Eastern Cape govt intends placing Nelson Mandela Bay under administration

Acting Nelson Mandela Bay Mayor, Councillor Tshonono Buyeye (right).
Acting Nelson Mandela Bay Mayor, Councillor Tshonono Buyeye (right).
Lumula Zenzile
  • The Eastern Cape Nelson Mandela Bay metro will be placed under administration. 
  • Cogta MEC Xolile Nqatha has alerted the Nelson Mandela Bay municipality of his intentions to invoke Section 139(1) of the Constitution. 
  • The metro has been without a mayor since December 2019. 

Eastern Cape Cogta MEC Xolile Nqatha has alerted the Nelson Mandela Bay municipality of his intentions to place it under administration. 

In doing so, he will invoke Section 139(1) of the Constitution. In a letter, which News24 has seen, Nqatha said the decision was based on the persistent failure of the metro to fill the mayoral position that was vacant for more than six months. 

Other reasons included the appointment of an unqualified official to act as a municipal manager and National Treasury's impending invocation of Section 216 (2) of the Constitution.

Failure to elect a mayor

In the letter dated July 21, Nqatha wrote to acting mayor Thsonono Buyeye that the metro should advance its representation to support or oppose this step within seven days.  

"It is appreciated that the municipal council elected Buyeye to be an acting mayor. The acting mayor is never intended to be indefinite and it has long been necessary to fill the vacancy. The continued non-filing of the position of an acting executive mayor has a bearing on the fulfilment of responsibilities that are outlined in terms of Section 56 of the Local Government: Municipal Structures Act," Nqatha wrote. 

This comes after the UDM's Mongameli Bobani was booted out through a vote of no confidence in December. He was removed after his alliance with the ANC and so-called black caucus fell apart. Bobani's removal led to a vacuum in the metro, forcing the ANC to vote in his deputy, Buyeye, as acting mayor.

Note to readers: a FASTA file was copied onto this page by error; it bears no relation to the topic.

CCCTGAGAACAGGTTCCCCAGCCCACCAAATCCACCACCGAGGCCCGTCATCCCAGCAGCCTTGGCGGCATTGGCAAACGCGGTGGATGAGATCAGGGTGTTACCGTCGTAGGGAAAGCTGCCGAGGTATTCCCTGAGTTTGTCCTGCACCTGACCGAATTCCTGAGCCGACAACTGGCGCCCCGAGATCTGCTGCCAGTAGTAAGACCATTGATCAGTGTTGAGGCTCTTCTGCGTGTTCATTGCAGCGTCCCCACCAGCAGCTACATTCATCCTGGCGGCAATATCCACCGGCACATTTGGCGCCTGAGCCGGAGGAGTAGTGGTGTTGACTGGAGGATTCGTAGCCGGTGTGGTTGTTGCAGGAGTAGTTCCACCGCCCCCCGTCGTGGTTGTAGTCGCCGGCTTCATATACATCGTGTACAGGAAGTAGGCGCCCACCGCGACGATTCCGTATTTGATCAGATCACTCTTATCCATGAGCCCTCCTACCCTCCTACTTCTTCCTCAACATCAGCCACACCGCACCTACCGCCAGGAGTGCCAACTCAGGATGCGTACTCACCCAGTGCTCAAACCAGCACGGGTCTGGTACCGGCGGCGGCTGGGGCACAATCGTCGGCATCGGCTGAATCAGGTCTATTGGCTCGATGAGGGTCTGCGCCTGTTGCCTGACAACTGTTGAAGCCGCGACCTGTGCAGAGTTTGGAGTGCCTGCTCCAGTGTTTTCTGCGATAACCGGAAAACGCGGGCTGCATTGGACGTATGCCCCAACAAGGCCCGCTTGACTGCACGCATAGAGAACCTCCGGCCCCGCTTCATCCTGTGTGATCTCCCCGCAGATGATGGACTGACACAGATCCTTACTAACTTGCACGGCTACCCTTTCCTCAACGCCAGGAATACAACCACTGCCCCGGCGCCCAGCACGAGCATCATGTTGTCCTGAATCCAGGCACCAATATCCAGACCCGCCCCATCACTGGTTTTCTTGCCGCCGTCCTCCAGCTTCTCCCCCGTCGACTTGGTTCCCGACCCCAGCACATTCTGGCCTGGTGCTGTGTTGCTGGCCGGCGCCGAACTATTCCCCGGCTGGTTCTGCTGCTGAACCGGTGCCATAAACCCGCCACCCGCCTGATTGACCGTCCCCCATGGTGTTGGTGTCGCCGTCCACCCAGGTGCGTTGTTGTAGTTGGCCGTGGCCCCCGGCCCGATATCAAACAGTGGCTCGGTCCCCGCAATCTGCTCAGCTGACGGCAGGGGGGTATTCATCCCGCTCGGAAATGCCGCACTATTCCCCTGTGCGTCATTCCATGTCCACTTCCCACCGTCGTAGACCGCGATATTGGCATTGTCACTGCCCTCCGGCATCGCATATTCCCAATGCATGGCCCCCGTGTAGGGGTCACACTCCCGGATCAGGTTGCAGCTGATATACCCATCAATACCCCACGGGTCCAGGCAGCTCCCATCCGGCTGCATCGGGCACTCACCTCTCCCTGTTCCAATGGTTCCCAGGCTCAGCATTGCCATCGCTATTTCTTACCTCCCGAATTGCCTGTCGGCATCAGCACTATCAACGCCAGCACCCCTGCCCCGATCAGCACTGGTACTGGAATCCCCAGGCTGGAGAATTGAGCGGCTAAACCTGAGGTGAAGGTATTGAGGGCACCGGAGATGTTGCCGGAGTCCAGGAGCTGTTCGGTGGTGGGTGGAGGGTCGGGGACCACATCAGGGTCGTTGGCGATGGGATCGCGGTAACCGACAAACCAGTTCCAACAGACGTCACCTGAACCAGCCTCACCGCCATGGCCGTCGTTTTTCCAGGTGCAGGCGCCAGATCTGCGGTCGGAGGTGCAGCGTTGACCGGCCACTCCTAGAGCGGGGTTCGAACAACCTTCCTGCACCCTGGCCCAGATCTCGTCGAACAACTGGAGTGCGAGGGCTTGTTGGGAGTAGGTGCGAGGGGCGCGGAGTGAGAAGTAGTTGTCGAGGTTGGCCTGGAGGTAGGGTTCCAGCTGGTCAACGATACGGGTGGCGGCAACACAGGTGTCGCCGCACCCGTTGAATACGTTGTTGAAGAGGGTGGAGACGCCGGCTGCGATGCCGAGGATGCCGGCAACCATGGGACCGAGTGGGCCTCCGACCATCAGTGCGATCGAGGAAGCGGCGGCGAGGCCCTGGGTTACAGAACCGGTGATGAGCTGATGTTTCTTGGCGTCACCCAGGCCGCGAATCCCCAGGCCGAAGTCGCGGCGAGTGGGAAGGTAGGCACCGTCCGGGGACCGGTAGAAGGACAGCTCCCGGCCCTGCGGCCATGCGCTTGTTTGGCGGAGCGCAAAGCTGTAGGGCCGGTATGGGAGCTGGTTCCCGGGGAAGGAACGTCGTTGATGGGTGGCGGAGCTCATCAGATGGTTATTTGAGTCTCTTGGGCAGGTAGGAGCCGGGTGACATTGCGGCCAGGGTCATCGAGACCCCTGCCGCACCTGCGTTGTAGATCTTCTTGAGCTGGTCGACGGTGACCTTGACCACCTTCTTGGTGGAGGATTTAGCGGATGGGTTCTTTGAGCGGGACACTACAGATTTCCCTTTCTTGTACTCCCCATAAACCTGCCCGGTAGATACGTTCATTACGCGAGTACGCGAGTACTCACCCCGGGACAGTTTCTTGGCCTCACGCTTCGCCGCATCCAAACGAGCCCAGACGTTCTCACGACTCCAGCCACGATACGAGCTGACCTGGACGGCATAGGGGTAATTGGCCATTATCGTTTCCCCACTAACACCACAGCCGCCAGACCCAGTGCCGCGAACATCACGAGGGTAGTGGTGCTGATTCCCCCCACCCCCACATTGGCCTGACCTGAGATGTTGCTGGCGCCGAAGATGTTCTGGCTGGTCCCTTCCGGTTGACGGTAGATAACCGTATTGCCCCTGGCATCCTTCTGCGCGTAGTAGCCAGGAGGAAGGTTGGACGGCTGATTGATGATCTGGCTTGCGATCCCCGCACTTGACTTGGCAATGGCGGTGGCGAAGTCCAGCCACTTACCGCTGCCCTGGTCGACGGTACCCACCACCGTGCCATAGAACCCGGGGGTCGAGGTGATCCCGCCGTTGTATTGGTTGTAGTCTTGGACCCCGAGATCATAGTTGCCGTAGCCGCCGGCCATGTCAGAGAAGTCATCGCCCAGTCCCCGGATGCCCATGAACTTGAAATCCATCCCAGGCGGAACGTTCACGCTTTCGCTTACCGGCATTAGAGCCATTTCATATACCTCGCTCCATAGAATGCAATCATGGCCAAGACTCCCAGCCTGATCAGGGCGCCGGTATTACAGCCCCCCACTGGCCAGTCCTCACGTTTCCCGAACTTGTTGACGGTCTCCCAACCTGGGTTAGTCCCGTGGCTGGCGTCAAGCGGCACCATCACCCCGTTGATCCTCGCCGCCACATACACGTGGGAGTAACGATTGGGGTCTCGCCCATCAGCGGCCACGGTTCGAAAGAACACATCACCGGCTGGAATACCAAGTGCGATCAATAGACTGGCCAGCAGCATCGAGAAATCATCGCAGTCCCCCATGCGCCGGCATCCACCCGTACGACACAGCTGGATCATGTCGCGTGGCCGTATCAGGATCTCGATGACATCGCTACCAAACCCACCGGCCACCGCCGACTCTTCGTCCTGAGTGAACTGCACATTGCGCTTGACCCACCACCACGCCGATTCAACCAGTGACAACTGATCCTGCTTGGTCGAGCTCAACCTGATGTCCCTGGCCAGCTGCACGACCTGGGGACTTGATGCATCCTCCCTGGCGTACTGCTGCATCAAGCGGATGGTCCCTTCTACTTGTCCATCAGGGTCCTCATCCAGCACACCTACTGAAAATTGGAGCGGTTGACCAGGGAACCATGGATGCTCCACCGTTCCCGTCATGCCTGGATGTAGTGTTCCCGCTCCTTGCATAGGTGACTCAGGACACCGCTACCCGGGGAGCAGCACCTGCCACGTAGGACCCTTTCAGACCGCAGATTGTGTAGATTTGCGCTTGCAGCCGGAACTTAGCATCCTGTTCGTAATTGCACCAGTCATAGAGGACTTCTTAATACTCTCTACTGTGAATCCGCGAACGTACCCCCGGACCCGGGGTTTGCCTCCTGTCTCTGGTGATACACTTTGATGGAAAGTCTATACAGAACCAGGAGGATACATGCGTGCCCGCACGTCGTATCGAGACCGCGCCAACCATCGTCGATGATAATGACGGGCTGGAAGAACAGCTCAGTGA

National Cogta minister Nkosazana Dlamini-Zuma wrote to Nqatha in June and instructed him to report back within seven days on why there had been a vacancy in the mayoral position.

This after the DA's Nqaba Bhanga called on the minister to investigate the Nelson Mandela Bay's council. 

The metro has also been in hot water with the National Treasury which threatened to withhold more than R800 million of its grant funding.

In a letter to the metro, Deputy Finance Minister David Masondo said Treasury withheld the remaining equitable share and conditional grants over the legality of the appointment of acting municipal manager Mvuleni Mapu because of serious charges he once faced, City Press reported.

The appointment of Mapu was heavily criticised by some opposition  councillors, including the DA, which threatened court action.

In the letter, Nqatha said Mapu did not qualify to be a municipal manager as he "held a position that was below the position of managers [who] are directly accountable to the municipal manager and therefore do not qualify as a municipal manager".

Nqatha added that allegations against Mapu suggested that he was not fit and proper to act as municipal manager. 

"The municipal council overlooked Section 56 managers and preferred an official with questionable credentials. It must be said, in doing so, council abdicated its responsibility required therefrom by provisions of Section 195 of the Constitution."

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